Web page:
Tailings dams: report highlights upstream risks
Tailings facility failures represent a significant risk to the environment and communities globally, but until now little data was available on the global distribution of risks and characteristics of facilities to ensure proper governance.
The most widespread type of dam used to store mine waste is nearly twice as unstable as the average tailings facility, a global study has revealed. It highlights the risk of so-called ‘upstream’ construction techniques which some countries have banned.
Concern over tailings dams intensified after the deadly collapse of Vale’s Brumadinho upstream facility in January 2019.
Some 10% of all the facilities surveyed had reported a stability issue, the authors found, but that figure jumped to 18.3% for active upstream facilities, reports Reuters.
The volume of mine waste worldwide is projected to grow 26% over the next five years according to company disclosures analysed in the study published in Scientific Reports, one of Nature's open-access journal s.
The disclosures requested by the Church of England and Swedish Council on Ethics cover 1,743 tailings facilities, representing an average 36% of current global commodity production.
A new global tailings standard launched last year stopped short of banning upstream dams.
But investors, banks, insurers and local communities are unlikely to support their construction given elevated risks, said Adam Matthews of the Church of England Pensions Board and one of the study’s authors.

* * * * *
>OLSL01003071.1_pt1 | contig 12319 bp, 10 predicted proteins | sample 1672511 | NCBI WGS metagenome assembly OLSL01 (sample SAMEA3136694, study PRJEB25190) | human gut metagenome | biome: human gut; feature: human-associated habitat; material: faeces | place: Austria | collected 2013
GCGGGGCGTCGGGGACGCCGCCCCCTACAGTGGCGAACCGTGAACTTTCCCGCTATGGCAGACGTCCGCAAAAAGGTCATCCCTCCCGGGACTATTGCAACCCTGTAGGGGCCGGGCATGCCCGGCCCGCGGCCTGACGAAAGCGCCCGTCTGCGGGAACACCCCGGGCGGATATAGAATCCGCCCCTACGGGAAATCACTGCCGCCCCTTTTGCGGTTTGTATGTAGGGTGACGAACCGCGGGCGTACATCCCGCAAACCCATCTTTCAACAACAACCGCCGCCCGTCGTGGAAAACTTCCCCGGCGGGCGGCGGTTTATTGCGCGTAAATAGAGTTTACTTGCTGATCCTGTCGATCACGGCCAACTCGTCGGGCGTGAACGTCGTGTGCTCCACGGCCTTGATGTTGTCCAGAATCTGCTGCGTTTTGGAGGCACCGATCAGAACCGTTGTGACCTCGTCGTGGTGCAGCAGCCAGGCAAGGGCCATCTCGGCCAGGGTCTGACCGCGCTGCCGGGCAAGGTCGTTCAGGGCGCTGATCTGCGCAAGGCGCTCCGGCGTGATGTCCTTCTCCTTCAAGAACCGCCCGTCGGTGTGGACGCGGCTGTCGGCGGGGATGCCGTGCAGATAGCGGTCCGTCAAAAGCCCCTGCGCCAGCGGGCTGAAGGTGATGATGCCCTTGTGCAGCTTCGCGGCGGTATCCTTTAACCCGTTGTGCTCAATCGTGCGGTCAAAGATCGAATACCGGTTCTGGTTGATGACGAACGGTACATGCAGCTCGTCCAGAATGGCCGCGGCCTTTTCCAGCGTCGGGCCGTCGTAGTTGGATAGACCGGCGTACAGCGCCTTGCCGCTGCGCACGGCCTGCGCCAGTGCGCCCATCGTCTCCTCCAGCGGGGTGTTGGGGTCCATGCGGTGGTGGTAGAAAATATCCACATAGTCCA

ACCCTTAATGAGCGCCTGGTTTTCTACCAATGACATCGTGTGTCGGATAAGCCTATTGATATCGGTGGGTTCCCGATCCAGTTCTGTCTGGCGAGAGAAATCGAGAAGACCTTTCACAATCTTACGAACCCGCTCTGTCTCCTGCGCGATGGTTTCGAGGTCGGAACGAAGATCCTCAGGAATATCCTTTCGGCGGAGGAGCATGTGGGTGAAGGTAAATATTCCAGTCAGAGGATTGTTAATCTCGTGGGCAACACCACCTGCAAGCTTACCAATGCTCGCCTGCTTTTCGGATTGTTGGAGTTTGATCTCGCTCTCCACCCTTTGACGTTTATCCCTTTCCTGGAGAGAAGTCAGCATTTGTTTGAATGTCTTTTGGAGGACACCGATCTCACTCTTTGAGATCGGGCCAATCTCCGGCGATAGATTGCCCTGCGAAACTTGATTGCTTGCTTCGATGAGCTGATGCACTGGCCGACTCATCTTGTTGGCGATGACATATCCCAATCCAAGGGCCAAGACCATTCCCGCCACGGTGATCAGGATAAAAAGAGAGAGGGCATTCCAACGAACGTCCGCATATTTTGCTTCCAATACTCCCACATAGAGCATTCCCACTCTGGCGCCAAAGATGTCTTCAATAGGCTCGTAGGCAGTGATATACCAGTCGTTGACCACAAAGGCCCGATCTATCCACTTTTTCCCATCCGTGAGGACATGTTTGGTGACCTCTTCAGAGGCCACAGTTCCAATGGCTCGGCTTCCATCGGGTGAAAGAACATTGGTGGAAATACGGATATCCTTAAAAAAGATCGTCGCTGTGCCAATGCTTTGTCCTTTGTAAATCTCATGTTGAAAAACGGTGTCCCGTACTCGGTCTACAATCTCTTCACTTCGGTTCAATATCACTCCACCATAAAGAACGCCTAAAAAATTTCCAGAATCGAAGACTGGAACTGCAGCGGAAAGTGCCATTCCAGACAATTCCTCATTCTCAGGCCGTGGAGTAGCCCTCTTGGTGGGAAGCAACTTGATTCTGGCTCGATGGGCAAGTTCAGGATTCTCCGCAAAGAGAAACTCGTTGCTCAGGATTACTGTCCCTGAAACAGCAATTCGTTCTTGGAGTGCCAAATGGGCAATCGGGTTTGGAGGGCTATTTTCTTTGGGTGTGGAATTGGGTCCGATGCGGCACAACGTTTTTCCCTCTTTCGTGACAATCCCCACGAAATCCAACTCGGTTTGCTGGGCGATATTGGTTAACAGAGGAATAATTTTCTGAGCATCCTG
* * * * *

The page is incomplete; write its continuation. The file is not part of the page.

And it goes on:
“I think you’ll find enormous scrutiny,” he said.
Around one-fifth of dams built in the last decade have been upstream, the study found.
Cheaper to build, they are more dangerous because their walls are constructed over a base of muddy mining waste rather than on solid ground. Chile, Peru and Brazil have banned the structures.
But globally, the use of alternative technologies such as ‘dry stack’, or de-watering, to reduce risks has stayed static between 3% and 6% since 1970, the study found.
“For a long time the mining industry has been able to treat tailings as an externality and the incentives weren’t there to take up innovations to manage tailings differently,” said Daniel Franks, lead author and professor at the University of Queensland.
“Now that it’s become a strong concern for investors, governments, and society, there’s a real opportunity to embrace reform.”
The study called for further investor engagement with non-responsive companies, including privately-owned or state-owned miners.
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